Anne Frickle, Martha Stahl and Jen Gross

Anne Frickle, Martha Stahl and Jen Gross, all of Planned Parenthood of Montana, hold an education and outreach session for potential enrollees of the Affordable Care Act at Billings Parmly Library on Monday. The federal government shutdown was blamed for poor attendance at the event. 

The federal government shutdown is being blamed in part for a lackluster turnout Monday for a four-hour forum designed to inform and educate the public about the Affordable Care Act and the Health Insurance Marketplace.

The forum, held at Parmly Billings Library, was organized by the U.S. Department of Health and Human Services before the government shutdown.

Due to the shutdown, HHS was unable to publicize the event and the two representatives scheduled to attend the event were no-shows.

There was even confusion among local health care providers about whether it would be held.

Certified application counselors and navigators, positions designed to help people understand and use the new health care marketplace, were on hand from both RiverStone Health and Planned Parenthood of Montana, but were idle much of the time.

By day’s end, less than a half-dozen people had attended, and RiverStone Health officials left early.

“The shutdown has slowed a lot of processes, and this is one of them,” said Martha Stahl, president and CEO of Planned Parenthood of Montana. “But it’s important that people know and realize that they don’t have to be enrolled today. They have time. People are feeling pressured and stressed and they don’t need to.”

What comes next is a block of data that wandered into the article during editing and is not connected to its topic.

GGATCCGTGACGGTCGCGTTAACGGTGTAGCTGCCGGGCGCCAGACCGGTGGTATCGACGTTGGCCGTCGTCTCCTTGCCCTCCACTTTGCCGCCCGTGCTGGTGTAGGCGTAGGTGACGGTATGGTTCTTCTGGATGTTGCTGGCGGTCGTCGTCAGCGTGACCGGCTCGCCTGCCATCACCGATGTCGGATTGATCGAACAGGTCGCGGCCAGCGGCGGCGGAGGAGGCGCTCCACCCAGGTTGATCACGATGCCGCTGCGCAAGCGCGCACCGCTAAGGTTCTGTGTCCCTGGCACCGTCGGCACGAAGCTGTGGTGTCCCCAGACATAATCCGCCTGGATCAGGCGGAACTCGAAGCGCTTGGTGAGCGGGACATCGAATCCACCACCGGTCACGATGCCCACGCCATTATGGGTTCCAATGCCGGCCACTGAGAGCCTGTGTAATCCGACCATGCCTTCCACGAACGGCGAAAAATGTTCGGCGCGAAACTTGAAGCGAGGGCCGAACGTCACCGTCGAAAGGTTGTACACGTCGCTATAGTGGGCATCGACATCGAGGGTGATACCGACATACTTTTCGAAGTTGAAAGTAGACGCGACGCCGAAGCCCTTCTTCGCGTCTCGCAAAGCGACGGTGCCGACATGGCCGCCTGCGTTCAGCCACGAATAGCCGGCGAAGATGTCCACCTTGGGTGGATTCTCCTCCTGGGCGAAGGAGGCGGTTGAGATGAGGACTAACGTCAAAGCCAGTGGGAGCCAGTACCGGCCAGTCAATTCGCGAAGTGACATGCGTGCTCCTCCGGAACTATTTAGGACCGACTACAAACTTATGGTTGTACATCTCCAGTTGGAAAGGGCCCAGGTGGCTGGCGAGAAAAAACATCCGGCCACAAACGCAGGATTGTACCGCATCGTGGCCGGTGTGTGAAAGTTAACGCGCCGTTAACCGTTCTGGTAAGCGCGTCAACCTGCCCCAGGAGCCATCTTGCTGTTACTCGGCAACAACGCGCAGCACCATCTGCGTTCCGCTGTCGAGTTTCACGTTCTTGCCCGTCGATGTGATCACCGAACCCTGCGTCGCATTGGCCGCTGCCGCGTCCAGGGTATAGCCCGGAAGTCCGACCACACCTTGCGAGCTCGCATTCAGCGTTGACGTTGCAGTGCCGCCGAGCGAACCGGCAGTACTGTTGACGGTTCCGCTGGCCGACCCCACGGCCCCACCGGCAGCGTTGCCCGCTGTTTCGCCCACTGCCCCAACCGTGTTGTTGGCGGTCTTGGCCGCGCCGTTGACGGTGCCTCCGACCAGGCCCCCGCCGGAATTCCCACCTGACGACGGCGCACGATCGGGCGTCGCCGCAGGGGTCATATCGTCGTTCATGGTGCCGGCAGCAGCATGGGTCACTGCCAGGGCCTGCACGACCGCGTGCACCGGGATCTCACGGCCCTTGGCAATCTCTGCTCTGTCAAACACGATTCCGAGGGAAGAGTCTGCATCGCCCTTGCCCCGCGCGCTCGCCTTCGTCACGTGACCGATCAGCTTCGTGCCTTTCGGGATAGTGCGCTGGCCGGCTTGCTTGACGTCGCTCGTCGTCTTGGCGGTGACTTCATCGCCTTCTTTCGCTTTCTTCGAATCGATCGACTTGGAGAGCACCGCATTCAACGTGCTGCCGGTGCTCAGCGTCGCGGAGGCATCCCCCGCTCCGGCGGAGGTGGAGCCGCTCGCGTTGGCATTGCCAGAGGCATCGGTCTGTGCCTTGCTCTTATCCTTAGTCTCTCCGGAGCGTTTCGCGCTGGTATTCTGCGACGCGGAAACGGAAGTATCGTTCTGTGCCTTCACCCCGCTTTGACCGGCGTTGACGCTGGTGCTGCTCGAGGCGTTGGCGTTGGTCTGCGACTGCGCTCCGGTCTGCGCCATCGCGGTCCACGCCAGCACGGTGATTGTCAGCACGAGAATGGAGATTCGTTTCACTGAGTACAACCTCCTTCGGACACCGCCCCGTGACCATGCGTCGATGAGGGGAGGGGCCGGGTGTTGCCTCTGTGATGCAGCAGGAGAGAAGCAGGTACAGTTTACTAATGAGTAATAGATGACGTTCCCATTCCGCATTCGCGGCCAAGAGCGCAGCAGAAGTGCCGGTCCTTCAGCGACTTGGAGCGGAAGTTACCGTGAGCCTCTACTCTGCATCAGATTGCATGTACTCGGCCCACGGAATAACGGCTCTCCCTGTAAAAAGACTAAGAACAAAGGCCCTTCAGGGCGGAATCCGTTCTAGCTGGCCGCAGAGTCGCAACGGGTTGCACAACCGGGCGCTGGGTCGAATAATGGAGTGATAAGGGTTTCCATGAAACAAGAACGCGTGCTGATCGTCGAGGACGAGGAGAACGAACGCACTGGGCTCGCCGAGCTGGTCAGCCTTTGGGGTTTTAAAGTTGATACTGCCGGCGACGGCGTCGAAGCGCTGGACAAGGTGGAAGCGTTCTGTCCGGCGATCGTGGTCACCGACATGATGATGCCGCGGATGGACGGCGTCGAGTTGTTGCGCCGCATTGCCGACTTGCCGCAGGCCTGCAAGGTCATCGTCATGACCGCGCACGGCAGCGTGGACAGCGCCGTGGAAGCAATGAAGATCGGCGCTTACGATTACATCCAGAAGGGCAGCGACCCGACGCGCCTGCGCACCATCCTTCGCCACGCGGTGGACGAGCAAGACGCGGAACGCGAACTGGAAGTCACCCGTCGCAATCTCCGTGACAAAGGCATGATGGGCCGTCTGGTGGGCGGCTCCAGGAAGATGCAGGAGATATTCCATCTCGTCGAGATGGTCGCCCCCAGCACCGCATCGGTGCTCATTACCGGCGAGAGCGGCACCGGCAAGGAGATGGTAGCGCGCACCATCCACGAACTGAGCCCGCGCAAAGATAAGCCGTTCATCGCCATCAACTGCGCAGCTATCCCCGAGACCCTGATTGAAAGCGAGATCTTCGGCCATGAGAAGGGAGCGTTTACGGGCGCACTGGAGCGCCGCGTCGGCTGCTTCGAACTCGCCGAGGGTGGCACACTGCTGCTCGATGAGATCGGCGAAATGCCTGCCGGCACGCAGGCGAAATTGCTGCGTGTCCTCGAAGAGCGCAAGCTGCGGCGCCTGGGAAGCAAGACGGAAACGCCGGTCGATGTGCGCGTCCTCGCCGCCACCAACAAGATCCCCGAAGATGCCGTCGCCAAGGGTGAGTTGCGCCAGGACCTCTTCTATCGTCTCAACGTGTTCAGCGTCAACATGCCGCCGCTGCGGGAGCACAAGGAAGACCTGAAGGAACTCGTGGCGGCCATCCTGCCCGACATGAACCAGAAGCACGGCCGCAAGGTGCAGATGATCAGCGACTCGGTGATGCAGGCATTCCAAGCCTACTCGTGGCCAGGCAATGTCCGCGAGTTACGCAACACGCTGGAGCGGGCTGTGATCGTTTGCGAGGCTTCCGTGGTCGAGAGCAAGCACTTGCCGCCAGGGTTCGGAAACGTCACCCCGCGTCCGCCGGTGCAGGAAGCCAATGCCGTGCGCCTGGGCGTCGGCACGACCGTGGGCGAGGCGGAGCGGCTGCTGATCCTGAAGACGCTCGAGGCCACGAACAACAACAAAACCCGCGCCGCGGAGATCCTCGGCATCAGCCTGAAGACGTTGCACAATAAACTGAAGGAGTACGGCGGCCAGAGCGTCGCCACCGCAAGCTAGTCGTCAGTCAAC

Yes, it was slow, but if even one person received the help needed to gain insurance Monday, it was worth it, said Anne Frickle, a trained enrollment specialist for Planned Parenthood.

“It’s an ongoing conversation,” Frickle said. “I’m here to demystify the situation. We’re not here to sell the plans. We’re just here to help.”

Planned Parenthood of Montana held a similar forum in Missoula on Oct. 1, which attracted seven people and small-business owners.

Planned Parenthood of Montana received a grant of nearly $300,000 from the Centers for Medicare and Medicaid to hire professionals to help

navigate the education and enrollment process associated with the Affordable Care Act.

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Stahl said Planned Parenthood would be conducting outreach and education with or without the help of grant money, because getting residents connected to health care dovetails with the organization’s mission.

Planned Parenthood of Montana is the state’s largest provider of reproductive health care and reproductive health advocacy.

Its mission is to provide, promote and protect access to quality reproductive and sexual health care.

At its five health centers across the state, Planned Parenthood of Montana provides a range of education programs and health care services, including life-saving cancer screenings, birth control, prevention and treatment of sexually transmitted diseases, emergency contraception, gynecological checkups and Pap tests, breast exams, pregnancy testing and options information and health counseling.

More than 90 percent of Planned Parenthood services are preventive.

Planned Parenthood of Montana serves nearly 16,000 patients across Montana’s 56 counties.

“You don’t need to be part of Planned Parenthood or that target population to get help,” Stahl said. “We are open to talking to anyone.”

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